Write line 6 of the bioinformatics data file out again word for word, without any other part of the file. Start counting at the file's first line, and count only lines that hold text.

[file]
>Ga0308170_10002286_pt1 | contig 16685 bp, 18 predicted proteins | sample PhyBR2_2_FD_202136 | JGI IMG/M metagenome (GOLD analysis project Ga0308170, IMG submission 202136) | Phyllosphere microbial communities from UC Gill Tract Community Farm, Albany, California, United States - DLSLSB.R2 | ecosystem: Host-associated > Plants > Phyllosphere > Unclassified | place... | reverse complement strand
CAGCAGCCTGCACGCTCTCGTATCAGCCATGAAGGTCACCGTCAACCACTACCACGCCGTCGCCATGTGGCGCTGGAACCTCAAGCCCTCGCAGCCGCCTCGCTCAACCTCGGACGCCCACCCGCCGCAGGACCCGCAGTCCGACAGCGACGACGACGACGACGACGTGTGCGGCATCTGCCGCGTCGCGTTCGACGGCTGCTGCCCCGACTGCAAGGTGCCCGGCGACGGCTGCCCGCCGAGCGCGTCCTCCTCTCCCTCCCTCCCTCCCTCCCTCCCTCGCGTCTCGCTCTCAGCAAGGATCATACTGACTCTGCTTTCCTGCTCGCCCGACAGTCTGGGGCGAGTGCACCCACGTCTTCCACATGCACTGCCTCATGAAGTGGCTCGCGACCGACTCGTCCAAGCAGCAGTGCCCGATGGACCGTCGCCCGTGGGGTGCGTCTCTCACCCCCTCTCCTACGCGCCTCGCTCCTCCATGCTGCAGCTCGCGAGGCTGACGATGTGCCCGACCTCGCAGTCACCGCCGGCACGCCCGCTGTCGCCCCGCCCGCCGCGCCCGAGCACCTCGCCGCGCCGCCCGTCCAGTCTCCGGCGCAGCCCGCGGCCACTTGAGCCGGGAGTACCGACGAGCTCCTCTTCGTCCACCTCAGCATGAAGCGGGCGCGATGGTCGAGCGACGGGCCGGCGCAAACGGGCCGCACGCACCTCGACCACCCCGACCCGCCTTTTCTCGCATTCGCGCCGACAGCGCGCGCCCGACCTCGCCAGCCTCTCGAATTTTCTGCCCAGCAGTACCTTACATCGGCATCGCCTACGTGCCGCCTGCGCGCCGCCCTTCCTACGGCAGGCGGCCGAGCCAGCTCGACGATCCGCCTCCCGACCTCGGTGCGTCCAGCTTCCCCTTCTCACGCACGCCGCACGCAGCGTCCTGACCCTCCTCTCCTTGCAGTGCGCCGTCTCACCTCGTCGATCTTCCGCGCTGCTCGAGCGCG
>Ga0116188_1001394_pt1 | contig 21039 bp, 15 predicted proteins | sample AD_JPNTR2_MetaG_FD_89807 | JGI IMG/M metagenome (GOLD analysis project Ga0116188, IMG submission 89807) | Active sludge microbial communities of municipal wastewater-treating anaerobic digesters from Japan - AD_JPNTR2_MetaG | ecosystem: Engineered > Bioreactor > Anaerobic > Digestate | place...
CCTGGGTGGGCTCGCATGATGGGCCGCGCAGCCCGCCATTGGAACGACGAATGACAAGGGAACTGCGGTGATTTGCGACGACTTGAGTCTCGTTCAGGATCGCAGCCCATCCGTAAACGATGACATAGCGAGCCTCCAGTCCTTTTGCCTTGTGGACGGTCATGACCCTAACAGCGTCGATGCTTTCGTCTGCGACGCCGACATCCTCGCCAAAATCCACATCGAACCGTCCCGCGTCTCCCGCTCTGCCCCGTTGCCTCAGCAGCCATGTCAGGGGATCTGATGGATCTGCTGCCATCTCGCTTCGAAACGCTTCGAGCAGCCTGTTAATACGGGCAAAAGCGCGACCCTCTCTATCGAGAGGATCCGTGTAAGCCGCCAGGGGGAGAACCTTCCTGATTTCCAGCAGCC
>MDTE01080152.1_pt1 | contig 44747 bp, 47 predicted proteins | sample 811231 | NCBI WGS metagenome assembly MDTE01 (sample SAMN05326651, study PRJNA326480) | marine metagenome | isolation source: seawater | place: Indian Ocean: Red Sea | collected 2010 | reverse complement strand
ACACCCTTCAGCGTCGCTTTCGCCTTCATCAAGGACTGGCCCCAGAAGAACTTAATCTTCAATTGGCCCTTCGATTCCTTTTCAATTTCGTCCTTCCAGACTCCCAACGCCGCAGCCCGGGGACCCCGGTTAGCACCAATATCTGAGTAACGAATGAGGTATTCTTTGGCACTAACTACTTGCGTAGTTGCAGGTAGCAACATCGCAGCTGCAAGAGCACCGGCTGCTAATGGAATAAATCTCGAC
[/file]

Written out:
ACACCCTTCAGCGTCGCTTTCGCCTTCATCAAGGACTGGCCCCAGAAGAACTTAATCTTCAATTGGCCCTTCGATTCCTTTTCAATTTCGTCCTTCCAGACTCCCAACGCCGCAGCCCGGGGACCCCGGTTAGCACCAATATCTGAGTAACGAATGAGGTATTCTTTGGCACTAACTACTTGCGTAGTTGCAGGTAGCAACATCGCAGCTGCAAGAGCACCGGCTGCTAATGGAATAAATCTCGAC